Fred inherited one million dollars. He had read my previous article on tithing and wanted to tithe on this inheritance. He wasn’t sure where he wanted it all to go, but he really wanted the tax-break this year, so he needed to make the donation this year.
Wilma had $10,000 in Telus shares that she had been given years ago as an employee. Because the shares were given to her, her cost basis was zero, meaning that when she sold the shares, the capital gain would be on the full amount. She regularly gave $10,000 per year to her church and wanted to do that again this year but didn’t have the cash so was considering selling the shares to donate the proceeds. When she discovered that she could wipe out the capital gains tax by donating the shares, she thought that made sense – but then found out that her church didn’t have a brokerage account, so she didn’t know how to proceed.
Barney’s wife, Betty, had succumbed to cancer recently. Barney felt strongly that the local hospice society had a massive impact on Betty’s quality of life during her final months, so he wanted to leave a very large sum to them in his will. But he was concerned that it would be too much all at once, so he wanted to figure out a way to give them a small amount every month for a long time.
Fred, Wilma and Barney are all terrific candidates for something called a Donor-Advised Fund (DAF). A DAF is a charity in and of itself, but one that specifically entertains advice from the donor as to where their monies should be directed. Think of them as acting like your own personal charitable foundation, like a master charity that you donate to and then distribute out of. What these funds do is act as a conduit for donors to distribute monies to their desired charity in situations such as the ones described above, taking your giving to a new level.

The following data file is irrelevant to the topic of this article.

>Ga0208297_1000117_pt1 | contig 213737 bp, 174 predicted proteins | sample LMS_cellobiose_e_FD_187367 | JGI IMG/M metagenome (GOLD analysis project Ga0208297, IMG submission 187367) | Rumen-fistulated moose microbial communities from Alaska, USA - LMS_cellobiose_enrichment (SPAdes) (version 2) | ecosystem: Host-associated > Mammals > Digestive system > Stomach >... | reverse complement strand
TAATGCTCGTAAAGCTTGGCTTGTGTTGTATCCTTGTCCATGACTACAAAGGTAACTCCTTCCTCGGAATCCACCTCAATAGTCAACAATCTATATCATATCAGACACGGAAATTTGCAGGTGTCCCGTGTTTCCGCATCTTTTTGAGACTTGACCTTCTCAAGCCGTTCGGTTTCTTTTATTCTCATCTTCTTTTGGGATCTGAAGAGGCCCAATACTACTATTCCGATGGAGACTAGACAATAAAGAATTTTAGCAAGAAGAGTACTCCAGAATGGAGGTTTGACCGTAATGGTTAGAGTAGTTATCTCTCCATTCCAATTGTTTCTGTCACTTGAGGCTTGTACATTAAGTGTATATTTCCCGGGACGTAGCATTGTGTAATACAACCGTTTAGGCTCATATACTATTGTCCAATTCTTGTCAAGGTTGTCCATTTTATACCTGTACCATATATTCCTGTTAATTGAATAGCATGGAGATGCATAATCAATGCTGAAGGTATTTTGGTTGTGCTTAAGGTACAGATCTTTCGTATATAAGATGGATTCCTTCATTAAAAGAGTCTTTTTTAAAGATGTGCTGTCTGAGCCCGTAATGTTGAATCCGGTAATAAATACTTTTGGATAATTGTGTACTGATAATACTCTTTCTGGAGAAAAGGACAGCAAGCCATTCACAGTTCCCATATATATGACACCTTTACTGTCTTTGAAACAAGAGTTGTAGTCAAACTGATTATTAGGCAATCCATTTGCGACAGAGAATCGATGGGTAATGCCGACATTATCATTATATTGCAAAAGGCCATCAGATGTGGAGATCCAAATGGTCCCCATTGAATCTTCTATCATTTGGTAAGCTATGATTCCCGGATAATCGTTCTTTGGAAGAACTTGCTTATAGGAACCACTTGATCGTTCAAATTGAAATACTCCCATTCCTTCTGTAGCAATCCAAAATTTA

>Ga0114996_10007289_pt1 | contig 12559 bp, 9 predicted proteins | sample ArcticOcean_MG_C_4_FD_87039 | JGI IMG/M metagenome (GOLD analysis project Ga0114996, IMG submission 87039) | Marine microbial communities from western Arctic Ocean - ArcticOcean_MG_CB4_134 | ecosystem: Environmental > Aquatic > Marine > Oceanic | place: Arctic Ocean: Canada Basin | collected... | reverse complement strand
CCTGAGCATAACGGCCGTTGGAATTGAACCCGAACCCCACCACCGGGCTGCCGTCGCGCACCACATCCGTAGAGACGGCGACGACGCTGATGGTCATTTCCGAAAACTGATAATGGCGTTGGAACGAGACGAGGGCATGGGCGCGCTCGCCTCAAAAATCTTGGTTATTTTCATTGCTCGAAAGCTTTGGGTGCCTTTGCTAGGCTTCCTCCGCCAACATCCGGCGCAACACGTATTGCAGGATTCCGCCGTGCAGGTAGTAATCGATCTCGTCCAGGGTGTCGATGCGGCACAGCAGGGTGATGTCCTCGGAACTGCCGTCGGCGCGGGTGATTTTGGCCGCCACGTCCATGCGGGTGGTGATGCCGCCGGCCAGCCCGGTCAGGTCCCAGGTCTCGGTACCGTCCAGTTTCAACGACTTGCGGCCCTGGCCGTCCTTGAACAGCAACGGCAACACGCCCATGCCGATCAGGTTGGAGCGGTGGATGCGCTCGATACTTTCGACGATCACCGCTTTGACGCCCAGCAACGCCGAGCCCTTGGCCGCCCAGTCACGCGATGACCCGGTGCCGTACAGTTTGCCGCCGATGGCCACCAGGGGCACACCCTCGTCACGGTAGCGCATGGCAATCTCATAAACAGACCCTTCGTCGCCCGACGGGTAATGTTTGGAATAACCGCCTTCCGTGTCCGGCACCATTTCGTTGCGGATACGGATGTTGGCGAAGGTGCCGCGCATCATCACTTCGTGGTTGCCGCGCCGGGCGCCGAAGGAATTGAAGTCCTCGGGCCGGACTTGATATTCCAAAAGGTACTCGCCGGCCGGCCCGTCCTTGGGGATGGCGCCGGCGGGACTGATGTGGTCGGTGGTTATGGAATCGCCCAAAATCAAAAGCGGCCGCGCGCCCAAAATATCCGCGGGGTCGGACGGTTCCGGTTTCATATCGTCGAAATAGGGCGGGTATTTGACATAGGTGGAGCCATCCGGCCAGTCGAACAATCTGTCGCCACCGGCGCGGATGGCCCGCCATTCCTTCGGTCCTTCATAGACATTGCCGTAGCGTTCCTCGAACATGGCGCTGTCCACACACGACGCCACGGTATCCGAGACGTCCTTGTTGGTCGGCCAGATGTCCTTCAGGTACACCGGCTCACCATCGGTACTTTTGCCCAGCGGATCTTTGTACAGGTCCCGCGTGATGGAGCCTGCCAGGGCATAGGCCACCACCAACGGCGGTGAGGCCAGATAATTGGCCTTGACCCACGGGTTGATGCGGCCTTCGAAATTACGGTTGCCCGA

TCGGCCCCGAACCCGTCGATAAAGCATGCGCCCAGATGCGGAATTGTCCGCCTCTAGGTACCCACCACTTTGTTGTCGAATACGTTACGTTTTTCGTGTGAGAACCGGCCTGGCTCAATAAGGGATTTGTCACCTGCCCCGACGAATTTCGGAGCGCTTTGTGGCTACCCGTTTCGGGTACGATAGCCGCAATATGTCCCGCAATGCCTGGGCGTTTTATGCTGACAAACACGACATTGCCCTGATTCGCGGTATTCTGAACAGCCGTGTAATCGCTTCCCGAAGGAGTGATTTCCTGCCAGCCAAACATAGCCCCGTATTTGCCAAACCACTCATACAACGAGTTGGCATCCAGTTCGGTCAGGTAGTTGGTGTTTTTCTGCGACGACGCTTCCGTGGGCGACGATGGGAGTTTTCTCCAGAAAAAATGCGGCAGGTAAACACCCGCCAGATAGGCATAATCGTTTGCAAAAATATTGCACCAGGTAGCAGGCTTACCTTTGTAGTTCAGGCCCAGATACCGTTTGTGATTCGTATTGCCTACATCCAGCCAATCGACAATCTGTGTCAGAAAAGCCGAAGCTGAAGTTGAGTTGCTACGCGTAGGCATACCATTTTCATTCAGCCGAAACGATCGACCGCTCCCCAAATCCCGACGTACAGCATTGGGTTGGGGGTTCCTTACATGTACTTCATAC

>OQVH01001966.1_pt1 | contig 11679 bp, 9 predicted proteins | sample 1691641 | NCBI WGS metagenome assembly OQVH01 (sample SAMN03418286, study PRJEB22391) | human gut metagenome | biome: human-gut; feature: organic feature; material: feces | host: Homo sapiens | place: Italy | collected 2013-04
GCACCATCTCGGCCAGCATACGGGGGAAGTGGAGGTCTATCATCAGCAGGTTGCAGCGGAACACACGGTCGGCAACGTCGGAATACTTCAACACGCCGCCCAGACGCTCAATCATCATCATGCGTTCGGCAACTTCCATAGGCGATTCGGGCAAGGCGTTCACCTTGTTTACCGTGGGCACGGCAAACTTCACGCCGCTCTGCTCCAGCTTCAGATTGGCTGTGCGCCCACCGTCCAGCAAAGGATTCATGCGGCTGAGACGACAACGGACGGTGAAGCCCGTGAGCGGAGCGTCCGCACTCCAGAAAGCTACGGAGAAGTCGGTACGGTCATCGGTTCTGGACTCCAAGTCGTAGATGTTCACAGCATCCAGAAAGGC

Donor-advised funds are available from many organizations. Some are denominational or quasi-denominational such as the Lutheran Foundation and Abundance Canada (formerly the Mennonite Foundation). Others are purely secular such as the Mackenzie Strategic Charitable Giving Foundation. Many other denominations and financial institutes have them available.
It’s important to be aware though, that money donated to a DAF, like any other donation, is an irrevocable donation. You are giving your money away and it’s no longer yours. The reason Donor-Advised Funds exist is to allow donors to advise (or to direct) the DAF as to where to distribute donations made to them; however, it’s important to deal with an organization you trust completely as they have no (and in fact are legally prevented from having any) legal obligation to later distribute your donation dollars in the way you wish. In other words, while the primary purpose of a DAF may be to distribute funds on behalf of their donors, they are not legally obliged to do so, so you are relying on their good faith to accept your instructions. Personally, I’ve dealt with a few of them and never had them even so much as hint that they wouldn’t comply with my direction, but it’s important to go in with your eyes wide open and make sure that you understand what you are getting into.